In light of a higher-than-expected overall rate of the primary outcome and based on advice from both the TRUFFLE 2 Independent Data Monitoring and the Trial Steering Committees, we have had to amend our sample size for the TRUFFLE 2 randomised trial. It is important for transparency, that the new section is published, and can be found below.

    Yours sincerely,

    Dr Rebecca Cannings-John, on behalf of the TRUFFLE 2 Trial Management Group

    Statistics and data analysis

    Sample size

    The trial is powered to detect if immediate delivery following cerebral redistribution is superior to expectant management following cerebral redistribution on this outcome. The original sample size was based on a difference in the proportion with the primary outcome from 15% in the delayed delivery to 9% in the immediate delivery (based on the TRUFFLE 2 feasibility study) and demonstrated an odds ratio (OR) of 0.56. At two-sided 5% significance with 95% power, 780 participants per arm were required, giving 1560 in total.

    In light of a higher than expected overa...

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  • The R21/Matrix-M vaccine is a new 2nd malaria vaccine recommended by the World Health Organization (WHO) for the prevention of plasmodium falciparum malaria in children

    Dear Editor
    The R21/Matrix-M vaccine is a new vaccine recommended by the World Health Organization (WHO) for the prevention of malaria in children below age 5 years , in pregnant women, in travellers and individuals with HIV and AIDS (1) . It is the second malaria vaccine recommended by WHO, following the first RTS,S/AS01 vaccine, which received a WHO recommendation in 2021 (1) . The R21 vaccine is shown to be safe and effective in preventing malaria in children and, when implemented broadly, is expected to have high public health impact (1) in the rainy season.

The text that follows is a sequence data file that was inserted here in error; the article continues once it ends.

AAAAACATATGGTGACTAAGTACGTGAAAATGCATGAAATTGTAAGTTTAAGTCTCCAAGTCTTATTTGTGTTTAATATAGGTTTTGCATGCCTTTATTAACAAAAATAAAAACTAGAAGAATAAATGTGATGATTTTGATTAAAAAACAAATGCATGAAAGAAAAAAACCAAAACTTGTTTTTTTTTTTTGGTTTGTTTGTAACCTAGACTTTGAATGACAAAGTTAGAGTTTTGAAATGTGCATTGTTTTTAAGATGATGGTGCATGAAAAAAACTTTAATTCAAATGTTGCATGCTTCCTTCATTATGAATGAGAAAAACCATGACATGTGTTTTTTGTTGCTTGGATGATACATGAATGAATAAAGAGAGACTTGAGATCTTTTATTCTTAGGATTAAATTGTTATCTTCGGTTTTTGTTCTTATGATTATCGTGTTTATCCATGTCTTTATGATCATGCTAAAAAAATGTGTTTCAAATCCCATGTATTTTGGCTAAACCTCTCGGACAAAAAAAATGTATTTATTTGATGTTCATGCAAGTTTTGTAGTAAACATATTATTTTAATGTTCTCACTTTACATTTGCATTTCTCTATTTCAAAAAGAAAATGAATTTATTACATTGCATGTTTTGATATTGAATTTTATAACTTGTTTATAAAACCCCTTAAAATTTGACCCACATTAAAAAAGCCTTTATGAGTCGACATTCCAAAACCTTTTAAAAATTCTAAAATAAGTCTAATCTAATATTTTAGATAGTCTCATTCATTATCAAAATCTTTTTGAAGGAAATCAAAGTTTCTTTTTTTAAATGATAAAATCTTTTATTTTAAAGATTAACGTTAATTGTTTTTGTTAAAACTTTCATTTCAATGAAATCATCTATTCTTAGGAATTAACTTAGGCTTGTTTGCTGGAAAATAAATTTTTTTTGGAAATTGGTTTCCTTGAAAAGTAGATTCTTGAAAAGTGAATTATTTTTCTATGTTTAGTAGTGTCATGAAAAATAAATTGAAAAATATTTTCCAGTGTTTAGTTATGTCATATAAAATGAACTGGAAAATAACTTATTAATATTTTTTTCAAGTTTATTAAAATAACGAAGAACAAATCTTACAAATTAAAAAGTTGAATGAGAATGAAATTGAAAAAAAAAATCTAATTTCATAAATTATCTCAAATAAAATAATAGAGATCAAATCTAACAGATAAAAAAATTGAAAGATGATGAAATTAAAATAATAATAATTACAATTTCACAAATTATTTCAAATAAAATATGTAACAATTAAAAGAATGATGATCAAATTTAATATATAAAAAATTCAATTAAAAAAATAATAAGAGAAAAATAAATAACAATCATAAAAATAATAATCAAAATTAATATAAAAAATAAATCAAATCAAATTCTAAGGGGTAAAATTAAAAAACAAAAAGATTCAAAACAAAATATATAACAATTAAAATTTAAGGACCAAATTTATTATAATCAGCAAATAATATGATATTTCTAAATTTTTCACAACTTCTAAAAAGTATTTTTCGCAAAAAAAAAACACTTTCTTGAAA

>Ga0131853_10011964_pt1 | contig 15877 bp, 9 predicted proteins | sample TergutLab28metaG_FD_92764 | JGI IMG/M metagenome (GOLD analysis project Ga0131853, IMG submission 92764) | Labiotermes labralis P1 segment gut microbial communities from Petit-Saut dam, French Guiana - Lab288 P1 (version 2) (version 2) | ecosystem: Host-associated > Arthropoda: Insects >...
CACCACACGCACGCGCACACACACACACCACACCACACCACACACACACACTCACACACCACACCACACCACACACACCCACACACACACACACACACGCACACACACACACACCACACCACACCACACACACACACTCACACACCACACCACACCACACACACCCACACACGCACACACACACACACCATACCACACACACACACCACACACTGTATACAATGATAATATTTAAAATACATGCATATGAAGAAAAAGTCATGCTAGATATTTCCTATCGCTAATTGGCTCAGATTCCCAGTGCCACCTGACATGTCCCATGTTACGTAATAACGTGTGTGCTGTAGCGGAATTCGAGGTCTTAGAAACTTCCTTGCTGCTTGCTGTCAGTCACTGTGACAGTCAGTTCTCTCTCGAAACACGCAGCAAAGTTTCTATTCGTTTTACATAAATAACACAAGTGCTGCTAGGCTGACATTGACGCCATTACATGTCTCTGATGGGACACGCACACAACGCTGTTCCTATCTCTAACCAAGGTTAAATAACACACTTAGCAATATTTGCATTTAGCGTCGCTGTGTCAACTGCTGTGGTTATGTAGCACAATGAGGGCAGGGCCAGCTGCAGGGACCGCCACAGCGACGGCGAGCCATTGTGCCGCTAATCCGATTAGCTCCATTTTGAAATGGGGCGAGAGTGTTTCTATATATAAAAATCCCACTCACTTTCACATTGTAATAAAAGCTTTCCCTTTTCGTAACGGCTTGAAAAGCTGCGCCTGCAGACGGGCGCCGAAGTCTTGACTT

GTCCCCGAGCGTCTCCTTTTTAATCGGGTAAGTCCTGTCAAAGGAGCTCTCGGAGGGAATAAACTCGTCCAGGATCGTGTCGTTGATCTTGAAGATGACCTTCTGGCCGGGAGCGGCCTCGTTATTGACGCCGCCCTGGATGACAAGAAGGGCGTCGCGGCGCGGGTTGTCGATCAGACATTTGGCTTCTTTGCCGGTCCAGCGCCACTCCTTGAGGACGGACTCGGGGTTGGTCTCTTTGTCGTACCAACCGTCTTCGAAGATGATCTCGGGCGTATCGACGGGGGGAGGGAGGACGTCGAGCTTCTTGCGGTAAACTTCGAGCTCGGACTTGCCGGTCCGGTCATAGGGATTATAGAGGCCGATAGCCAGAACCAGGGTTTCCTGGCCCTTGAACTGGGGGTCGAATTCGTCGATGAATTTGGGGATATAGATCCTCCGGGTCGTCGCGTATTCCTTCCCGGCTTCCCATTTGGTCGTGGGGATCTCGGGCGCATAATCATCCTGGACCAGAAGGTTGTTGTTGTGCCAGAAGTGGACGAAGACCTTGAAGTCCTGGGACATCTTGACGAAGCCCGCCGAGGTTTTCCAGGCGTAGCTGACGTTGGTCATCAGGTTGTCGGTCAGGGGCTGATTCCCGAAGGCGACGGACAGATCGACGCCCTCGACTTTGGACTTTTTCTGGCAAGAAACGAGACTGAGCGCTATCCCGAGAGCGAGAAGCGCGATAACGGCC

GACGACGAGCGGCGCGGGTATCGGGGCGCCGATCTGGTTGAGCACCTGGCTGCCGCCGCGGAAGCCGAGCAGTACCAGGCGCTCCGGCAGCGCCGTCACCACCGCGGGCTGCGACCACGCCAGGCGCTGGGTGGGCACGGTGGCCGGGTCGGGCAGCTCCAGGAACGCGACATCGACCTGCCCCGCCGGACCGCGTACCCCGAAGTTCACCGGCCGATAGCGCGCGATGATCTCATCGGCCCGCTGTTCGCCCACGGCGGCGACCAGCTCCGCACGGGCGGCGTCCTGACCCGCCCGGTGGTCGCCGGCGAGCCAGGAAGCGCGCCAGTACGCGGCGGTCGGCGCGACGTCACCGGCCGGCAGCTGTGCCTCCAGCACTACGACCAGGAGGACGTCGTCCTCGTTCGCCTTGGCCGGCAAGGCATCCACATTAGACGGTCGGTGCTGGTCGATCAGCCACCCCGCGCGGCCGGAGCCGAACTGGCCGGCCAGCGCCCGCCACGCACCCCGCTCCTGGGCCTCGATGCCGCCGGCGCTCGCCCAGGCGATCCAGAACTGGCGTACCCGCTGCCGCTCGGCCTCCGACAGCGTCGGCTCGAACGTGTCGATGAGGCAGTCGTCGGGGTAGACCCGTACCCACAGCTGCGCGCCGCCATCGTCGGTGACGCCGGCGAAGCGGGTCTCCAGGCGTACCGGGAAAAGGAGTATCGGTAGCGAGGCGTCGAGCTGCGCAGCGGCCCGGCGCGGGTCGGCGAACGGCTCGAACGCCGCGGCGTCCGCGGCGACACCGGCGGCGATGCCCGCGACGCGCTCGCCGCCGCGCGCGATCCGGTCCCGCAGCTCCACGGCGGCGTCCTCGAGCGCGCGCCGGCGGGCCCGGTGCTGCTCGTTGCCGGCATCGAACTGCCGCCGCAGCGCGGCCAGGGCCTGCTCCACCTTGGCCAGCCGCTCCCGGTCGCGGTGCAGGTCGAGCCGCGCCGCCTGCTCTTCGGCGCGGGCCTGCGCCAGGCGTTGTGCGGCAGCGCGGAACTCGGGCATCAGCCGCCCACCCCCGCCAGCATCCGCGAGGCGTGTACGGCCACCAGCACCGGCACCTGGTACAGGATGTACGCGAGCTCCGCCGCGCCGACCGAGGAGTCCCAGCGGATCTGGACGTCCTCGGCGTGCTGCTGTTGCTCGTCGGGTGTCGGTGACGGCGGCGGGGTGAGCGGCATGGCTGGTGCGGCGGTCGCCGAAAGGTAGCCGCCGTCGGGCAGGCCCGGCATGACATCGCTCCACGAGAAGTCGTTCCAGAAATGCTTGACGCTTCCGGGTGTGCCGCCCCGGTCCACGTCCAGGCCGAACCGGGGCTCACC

The R21/Matrix-M vaccine was developed by the University of Oxford and is a low-dose vaccine that can be manufactured at mass scale and modest cost, enabling as many as hundreds of millions of doses to be supplied to African countries which are suffering a significant malaria burden (3) . The vaccine targets the first form of the malaria parasite (the plasmodium sporozoite) to enter the body after a person is bitten by an infected mosquito (2)
    The updated WHO malaria vaccine recommendation is informed by evidence from an ongoing R21 vaccine clinical trial and other studies, which showed high efficacy when given just before the high transmission season. In areas with highly seasonal malaria transmission (where malaria transmission is largely limited to 4 or 5 months per year as it is in Ghana and Nigeria), the R21 vaccine was shown to reduce symptomatic cases of malaria by 75%-77% during the 12...

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  • Author response to: Comment on: Cardiac involvement assessment in systemic sclerosis using speckle tracking echocardiography: a systematic review and meta-analysis

    Dear Editor,

    Thank you for providing us with the opportunity to respond to Dr. Peverill’s comment concerning our article entitled “Cardiac involvement assessment in systemic sclerosis using speckle tracking echocardiography: a systematic review and meta-analysis”. We also acknowledge and appreciate Dr. Peverill’s time spent reading our article and providing his comments to help us strengthen the article.
    As proposed by Dr. Peverill and also stated in the article, our systematic review was conducted because of results from related studies were controversial. Based on the meta-analysis results, we found left ventricular (LV) global longitudinal strain (GLS) was lower in SSc patients than in healthy control subjects. We are sorry we included multiple sclerosis in the study by mistake. We will correct it as soon as possible with the help of our editors. As for the reported large standard deviation (SD) of GLS of 8.9% in the control group 1, we have carefully reviewed the article again, and this value has been mentioned many times and is difficult to identify as an error. Moreover, as suggested by Dr. Peverill, we will present the result with the study excluded in the supplementary file.